If I took her outside to potty, Penny did her best to run from me on her three good legs and hide in the flower bed, as she did when she was a puppy.  But if I left her alone inside, lying in her comfortable bed, she quickly rose to follow me whenever I left the room.

I spent much of the day running to her, mostly to keep her stationary, as it was obvious how excruciating her pain was every time Penny rose from her bed.

I honestly don’t know what to do to keep her still other than to lay on top of her, which I nearly did.  I actually spent most of the day sitting next to her, applying ice packs and rubbing her back.  That was not always enough to make her feel safe, obviously since at one point Penny got up and ran quickly away on three legs and hid under a bench.  I was tempted to drag her out and tie her to her dog bed, but I didn’t.  I let her lie under the bench, whimpering for seemingly hours, until I could coax her back into her own bed.

I thought this would be a good thing, an end to the crying.  Oh no, it was not.  Penny spent most of the night crying in her bed.  Only stopping when I lay on the floor next to her, slowly stoking her little paw.  I had hoped this would induce her to sleep.  And it did…eventually…somewhere around 4am.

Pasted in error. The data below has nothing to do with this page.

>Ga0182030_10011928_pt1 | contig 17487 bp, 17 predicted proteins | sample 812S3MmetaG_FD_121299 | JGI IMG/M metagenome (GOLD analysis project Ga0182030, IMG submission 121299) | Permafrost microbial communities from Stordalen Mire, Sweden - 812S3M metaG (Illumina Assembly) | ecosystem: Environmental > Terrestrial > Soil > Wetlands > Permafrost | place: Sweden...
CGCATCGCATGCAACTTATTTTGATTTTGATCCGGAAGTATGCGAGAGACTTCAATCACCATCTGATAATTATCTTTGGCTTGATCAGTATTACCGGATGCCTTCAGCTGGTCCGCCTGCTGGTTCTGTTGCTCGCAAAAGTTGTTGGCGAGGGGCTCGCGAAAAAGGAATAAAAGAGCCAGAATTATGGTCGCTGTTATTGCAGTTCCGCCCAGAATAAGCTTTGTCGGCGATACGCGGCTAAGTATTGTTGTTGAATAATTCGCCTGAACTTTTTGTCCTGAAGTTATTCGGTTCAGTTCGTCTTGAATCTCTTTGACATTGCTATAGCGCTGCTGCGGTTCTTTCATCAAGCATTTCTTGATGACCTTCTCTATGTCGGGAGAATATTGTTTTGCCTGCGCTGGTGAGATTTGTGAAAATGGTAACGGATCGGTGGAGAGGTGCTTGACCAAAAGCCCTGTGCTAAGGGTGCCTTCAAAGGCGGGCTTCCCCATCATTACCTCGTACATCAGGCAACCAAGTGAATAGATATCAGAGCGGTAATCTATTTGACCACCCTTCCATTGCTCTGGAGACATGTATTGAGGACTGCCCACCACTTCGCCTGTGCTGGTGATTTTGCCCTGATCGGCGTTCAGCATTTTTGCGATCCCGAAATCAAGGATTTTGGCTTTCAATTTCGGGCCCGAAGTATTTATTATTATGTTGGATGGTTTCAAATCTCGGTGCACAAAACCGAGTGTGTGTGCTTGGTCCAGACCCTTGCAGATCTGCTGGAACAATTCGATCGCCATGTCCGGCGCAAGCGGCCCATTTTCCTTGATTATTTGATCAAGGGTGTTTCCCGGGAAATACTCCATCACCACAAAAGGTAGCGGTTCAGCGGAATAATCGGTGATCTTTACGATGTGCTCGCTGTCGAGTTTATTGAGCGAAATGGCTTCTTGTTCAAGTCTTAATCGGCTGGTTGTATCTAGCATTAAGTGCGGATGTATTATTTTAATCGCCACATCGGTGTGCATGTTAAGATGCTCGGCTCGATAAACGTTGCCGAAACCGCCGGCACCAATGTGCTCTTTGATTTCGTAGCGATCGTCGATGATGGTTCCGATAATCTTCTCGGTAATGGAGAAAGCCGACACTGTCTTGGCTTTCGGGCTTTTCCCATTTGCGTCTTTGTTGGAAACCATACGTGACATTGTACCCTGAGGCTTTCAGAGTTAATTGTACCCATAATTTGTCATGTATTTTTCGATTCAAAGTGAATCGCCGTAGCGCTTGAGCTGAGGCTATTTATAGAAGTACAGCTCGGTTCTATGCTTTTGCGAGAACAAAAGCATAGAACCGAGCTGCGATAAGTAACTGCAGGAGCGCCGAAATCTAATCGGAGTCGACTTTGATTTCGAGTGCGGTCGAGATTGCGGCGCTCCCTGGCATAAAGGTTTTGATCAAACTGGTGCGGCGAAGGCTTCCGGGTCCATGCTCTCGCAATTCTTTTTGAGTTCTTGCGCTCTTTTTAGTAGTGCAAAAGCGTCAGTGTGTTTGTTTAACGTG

So if someone has a store of tranquilizer darts they would like to share with me, I can assure you I am very discreet.  No one will know where I got them.  And if you happen to have any Valium for me, I’ll take that too.

I promise I’m the soul of discretion.  I swear.  Just hand over the drugs.

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Today’s post is in honor of Penny Lane, my 5 year old boxer-shepherd mix.  Her knee injury and surgery have had  me thinking (and worrying) a lot about my first dog, who in all honesty has been like my first child.  So here’s a nod to how much she has meant to me.

We adopted Penny Lane from a shelter when she was just over a year old.  The alternating abuse and neglect was painfully obvious on her starved body and nervous behavior.  She was so frightened the day we brought her home that she tried to hide from us and sleep behind a bush in the garden.  Granted, it had been an extremely hard day as Penny had been “fixed”, sick, and moved around by strangers.  I couldn’t blame her for wanting to hide, to just be left alone.  I had been there too.